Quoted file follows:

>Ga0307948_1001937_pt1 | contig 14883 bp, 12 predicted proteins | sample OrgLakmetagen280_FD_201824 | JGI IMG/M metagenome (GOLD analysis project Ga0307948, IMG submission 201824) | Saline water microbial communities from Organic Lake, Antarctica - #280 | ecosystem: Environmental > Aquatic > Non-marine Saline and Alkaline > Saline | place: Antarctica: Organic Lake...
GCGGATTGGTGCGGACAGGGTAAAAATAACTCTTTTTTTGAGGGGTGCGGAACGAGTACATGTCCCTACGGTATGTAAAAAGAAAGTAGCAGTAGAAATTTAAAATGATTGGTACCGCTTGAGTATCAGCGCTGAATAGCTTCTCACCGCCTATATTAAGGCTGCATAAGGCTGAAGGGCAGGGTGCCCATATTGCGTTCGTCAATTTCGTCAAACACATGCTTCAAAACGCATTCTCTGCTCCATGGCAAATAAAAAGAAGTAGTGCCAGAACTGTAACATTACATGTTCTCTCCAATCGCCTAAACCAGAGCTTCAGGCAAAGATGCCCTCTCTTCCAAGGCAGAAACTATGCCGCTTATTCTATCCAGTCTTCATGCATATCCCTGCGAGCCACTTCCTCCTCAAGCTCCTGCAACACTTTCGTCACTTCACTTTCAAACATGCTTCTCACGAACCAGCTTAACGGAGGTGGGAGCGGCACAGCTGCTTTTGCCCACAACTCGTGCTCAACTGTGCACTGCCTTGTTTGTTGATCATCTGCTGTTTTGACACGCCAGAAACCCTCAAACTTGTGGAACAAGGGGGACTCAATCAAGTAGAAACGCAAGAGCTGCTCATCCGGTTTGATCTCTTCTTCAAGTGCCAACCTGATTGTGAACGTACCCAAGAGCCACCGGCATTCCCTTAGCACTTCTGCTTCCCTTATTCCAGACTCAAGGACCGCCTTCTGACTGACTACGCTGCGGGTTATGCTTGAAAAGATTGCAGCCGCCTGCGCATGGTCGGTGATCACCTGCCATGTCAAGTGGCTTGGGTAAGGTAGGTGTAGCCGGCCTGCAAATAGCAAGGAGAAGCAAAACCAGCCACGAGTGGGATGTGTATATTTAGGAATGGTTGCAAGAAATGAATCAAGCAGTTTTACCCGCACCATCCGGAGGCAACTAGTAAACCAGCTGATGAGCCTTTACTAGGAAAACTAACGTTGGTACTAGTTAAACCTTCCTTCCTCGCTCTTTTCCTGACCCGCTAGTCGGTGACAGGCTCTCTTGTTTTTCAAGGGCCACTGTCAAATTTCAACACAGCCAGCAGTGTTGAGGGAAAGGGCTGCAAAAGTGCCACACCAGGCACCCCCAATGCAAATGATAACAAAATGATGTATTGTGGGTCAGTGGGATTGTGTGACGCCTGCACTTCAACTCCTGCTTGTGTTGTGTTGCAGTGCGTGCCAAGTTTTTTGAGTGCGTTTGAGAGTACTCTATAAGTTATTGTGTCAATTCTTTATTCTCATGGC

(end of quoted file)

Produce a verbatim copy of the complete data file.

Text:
>Ga0307948_1001937_pt1 | contig 14883 bp, 12 predicted proteins | sample OrgLakmetagen280_FD_201824 | JGI IMG/M metagenome (GOLD analysis project Ga0307948, IMG submission 201824) | Saline water microbial communities from Organic Lake, Antarctica - #280 | ecosystem: Environmental > Aquatic > Non-marine Saline and Alkaline > Saline | place: Antarctica: Organic Lake...
GCGGATTGGTGCGGACAGGGTAAAAATAACTCTTTTTTTGAGGGGTGCGGAACGAGTACATGTCCCTACGGTATGTAAAAAGAAAGTAGCAGTAGAAATTTAAAATGATTGGTACCGCTTGAGTATCAGCGCTGAATAGCTTCTCACCGCCTATATTAAGGCTGCATAAGGCTGAAGGGCAGGGTGCCCATATTGCGTTCGTCAATTTCGTCAAACACATGCTTCAAAACGCATTCTCTGCTCCATGGCAAATAAAAAGAAGTAGTGCCAGAACTGTAACATTACATGTTCTCTCCAATCGCCTAAACCAGAGCTTCAGGCAAAGATGCCCTCTCTTCCAAGGCAGAAACTATGCCGCTTATTCTATCCAGTCTTCATGCATATCCCTGCGAGCCACTTCCTCCTCAAGCTCCTGCAACACTTTCGTCACTTCACTTTCAAACATGCTTCTCACGAACCAGCTTAACGGAGGTGGGAGCGGCACAGCTGCTTTTGCCCACAACTCGTGCTCAACTGTGCACTGCCTTGTTTGTTGATCATCTGCTGTTTTGACACGCCAGAAACCCTCAAACTTGTGGAACAAGGGGGACTCAATCAAGTAGAAACGCAAGAGCTGCTCATCCGGTTTGATCTCTTCTTCAAGTGCCAACCTGATTGTGAACGTACCCAAGAGCCACCGGCATTCCCTTAGCACTTCTGCTTCCCTTATTCCAGACTCAAGGACCGCCTTCTGACTGACTACGCTGCGGGTTATGCTTGAAAAGATTGCAGCCGCCTGCGCATGGTCGGTGATCACCTGCCATGTCAAGTGGCTTGGGTAAGGTAGGTGTAGCCGGCCTGCAAATAGCAAGGAGAAGCAAAACCAGCCACGAGTGGGATGTGTATATTTAGGAATGGTTGCAAGAAATGAATCAAGCAGTTTTACCCGCACCATCCGGAGGCAACTAGTAAACCAGCTGATGAGCCTTTACTAGGAAAACTAACGTTGGTACTAGTTAAACCTTCCTTCCTCGCTCTTTTCCTGACCCGCTAGTCGGTGACAGGCTCTCTTGTTTTTCAAGGGCCACTGTCAAATTTCAACACAGCCAGCAGTGTTGAGGGAAAGGGCTGCAAAAGTGCCACACCAGGCACCCCCAATGCAAATGATAACAAAATGATGTATTGTGGGTCAGTGGGATTGTGTGACGCCTGCACTTCAACTCCTGCTTGTGTTGTGTTGCAGTGCGTGCCAAGTTTTTTGAGTGCGTTTGAGAGTACTCTATAAGTTATTGTGTCAATTCTTTATTCTCATGGC